“The Last O.G.,” the TBS sitcom about Tray Barker, a lifelong Brooklynite who comes home after 15 years in prison for selling crack and finds his neighborhood transformed by rich newcomers, is funny, trenchant and relentlessly pitch-perfect in its depiction of Brownstone Brooklyn and how gentrification has upended its communities. The show has an all-star cast: The genius comedian Tracy Morgan – who grew up in Bed-Stuy – stars opposite Tiffany Haddish, and Jordan Peele is one of the show’s creators. (The second season just finished airing; the first is available on Netflix.) As Vanity Fair’s Richard Lawson wrote, “It’s not all easy hipster jokes, nor does the series minimize the real pains and complications of gentrification. ‘The Last O.G.’ has a true and wise heart, with Morgan’s surprisingly layered, lived-in performance.”
Since gentrified Brooklyn is an obsession in the media, you’d think this show would be the most-blogged, most-tweeted and most-discussed after “Game of Thrones.” You would be wrong. Perhaps that has something to do with whose story is being told.
Whereas “Girls” provoked innumerable think pieces complaining about the lack of characters of color in the show’s first season, the presence of nuanced, resonant black characters on “The Last O.G.” has been largely overlooked. Even a clever, updated interpolation of Spike Lee’s classic 1989 film “Do the Right Thing” in the recent season two finale – Sal, the film’s pizzeria owner has been replaced by an arrogant white real estate developer – didn’t elicit a peep from the chattering classes. If “Girls” had done anything half as provocative and incisive, the Internet would have short-circuited from all the hot takes.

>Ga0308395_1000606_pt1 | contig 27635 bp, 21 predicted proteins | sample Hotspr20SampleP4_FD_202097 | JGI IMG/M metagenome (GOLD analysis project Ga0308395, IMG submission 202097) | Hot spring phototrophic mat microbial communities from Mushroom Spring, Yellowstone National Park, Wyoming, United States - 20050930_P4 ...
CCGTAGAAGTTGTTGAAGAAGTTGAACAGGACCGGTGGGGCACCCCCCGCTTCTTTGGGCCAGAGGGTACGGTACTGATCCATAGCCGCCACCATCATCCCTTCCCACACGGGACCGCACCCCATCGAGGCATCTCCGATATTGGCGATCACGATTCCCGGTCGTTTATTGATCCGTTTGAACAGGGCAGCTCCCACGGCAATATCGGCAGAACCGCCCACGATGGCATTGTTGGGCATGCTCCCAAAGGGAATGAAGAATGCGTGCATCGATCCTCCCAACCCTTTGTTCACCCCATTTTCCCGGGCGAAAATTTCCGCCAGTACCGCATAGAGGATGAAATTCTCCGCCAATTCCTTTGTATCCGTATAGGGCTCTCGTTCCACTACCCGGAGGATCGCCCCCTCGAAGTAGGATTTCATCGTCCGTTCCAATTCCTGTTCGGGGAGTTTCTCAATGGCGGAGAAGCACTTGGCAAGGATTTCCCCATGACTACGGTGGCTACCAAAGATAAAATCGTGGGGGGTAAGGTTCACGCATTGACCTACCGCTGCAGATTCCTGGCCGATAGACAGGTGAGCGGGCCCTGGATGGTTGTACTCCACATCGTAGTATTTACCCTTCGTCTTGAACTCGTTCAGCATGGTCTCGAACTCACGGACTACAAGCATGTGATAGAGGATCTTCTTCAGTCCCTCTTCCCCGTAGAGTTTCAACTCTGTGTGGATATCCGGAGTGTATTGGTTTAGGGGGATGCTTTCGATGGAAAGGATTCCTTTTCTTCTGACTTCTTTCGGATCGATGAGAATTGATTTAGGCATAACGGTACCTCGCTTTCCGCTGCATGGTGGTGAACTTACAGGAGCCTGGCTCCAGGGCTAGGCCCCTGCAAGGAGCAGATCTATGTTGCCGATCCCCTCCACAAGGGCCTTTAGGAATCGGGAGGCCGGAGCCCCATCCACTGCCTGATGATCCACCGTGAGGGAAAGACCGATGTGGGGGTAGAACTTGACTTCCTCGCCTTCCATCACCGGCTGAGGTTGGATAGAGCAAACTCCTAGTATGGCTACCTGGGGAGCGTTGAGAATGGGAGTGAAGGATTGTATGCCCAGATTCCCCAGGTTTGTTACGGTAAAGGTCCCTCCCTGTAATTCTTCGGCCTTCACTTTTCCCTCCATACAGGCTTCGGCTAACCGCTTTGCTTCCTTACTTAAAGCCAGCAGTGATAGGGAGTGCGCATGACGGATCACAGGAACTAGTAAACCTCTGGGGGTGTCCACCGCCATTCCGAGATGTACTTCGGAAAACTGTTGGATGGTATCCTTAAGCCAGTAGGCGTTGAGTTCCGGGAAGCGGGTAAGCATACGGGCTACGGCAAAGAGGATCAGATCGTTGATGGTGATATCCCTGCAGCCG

“The Last O.G.” never specifies which neighborhood it is set in, and the on-location shots are gathered from all over the western half of the borough. The neighborhood has brownstones and housing projects, yuppies who are mostly white but sometimes black and was crime-ridden until relatively recently. From those clues, and a few others, it appears that it is somewhere in the Fort Greene/Clinton Hill/Bed-Stuy area, or perhaps Crown Heights.
The “Do the Right Thing” episode, including its cameo from Brooklyn rap great Talib Kweli, captured everything that makes “The Last O.G.” so unique: It told the story of class and racial oppression and conflict, privilege and poverty from the perspective of the oppressed. We see the argument with the developer through Morgan’s character’s eyes. We laugh knowingly, but also feel pain, at his accurate observation that the images of future residents on luxury tower promotional displays always feature mostly white people – even when the neighborhood it’s coming to is still mostly black or Latino.
Other recent shows set in gentrified or gentrifying neighborhoods, such as “How I Met Your Mother,” “Girls” and “Broad City,” have enjoyed enormous, mostly enthusiastic media coverage. That’s often deserved, especially in the case of “Broad City,” which is deeply creative and sometimes hilarious. But one must wonder whether the fact that these are shows made by and about white people who moved to their hip neighborhood after college is why they are so richly appreciated – and why “The Last O.G.” is underappreciated. For example, while Slate has only made passing reference to “The Last O.G.” in two items on other subjects, a search for “Lena Dunham” and “Girls” on Slate.com brings up more than 300 items.